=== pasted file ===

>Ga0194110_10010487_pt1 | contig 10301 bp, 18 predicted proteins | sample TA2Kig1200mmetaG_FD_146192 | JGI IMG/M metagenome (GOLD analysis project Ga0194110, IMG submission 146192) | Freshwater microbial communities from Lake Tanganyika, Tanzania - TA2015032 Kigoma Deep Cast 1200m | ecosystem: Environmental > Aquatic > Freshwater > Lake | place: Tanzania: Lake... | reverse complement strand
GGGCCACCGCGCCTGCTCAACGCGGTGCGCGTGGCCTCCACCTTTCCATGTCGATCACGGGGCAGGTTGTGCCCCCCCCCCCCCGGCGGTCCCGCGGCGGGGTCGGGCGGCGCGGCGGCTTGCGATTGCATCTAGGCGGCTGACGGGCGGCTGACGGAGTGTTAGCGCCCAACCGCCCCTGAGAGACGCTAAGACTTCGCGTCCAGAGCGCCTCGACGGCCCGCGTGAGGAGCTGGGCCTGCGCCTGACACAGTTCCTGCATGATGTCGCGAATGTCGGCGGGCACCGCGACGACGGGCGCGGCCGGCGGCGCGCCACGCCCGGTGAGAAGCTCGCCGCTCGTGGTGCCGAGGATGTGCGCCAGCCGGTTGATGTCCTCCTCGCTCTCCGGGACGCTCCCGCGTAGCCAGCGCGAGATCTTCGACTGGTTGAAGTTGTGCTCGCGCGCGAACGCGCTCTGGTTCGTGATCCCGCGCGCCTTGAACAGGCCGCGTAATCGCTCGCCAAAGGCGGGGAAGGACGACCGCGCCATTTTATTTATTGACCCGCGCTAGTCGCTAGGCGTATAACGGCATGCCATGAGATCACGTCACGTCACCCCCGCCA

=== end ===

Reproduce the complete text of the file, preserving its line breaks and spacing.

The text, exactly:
>Ga0194110_10010487_pt1 | contig 10301 bp, 18 predicted proteins | sample TA2Kig1200mmetaG_FD_146192 | JGI IMG/M metagenome (GOLD analysis project Ga0194110, IMG submission 146192) | Freshwater microbial communities from Lake Tanganyika, Tanzania - TA2015032 Kigoma Deep Cast 1200m | ecosystem: Environmental > Aquatic > Freshwater > Lake | place: Tanzania: Lake... | reverse complement strand
GGGCCACCGCGCCTGCTCAACGCGGTGCGCGTGGCCTCCACCTTTCCATGTCGATCACGGGGCAGGTTGTGCCCCCCCCCCCCCGGCGGTCCCGCGGCGGGGTCGGGCGGCGCGGCGGCTTGCGATTGCATCTAGGCGGCTGACGGGCGGCTGACGGAGTGTTAGCGCCCAACCGCCCCTGAGAGACGCTAAGACTTCGCGTCCAGAGCGCCTCGACGGCCCGCGTGAGGAGCTGGGCCTGCGCCTGACACAGTTCCTGCATGATGTCGCGAATGTCGGCGGGCACCGCGACGACGGGCGCGGCCGGCGGCGCGCCACGCCCGGTGAGAAGCTCGCCGCTCGTGGTGCCGAGGATGTGCGCCAGCCGGTTGATGTCCTCCTCGCTCTCCGGGACGCTCCCGCGTAGCCAGCGCGAGATCTTCGACTGGTTGAAGTTGTGCTCGCGCGCGAACGCGCTCTGGTTCGTGATCCCGCGCGCCTTGAACAGGCCGCGTAATCGCTCGCCAAAGGCGGGGAAGGACGACCGCGCCATTTTATTTATTGACCCGCGCTAGTCGCTAGGCGTATAACGGCATGCCATGAGATCACGTCACGTCACCCCCGCCA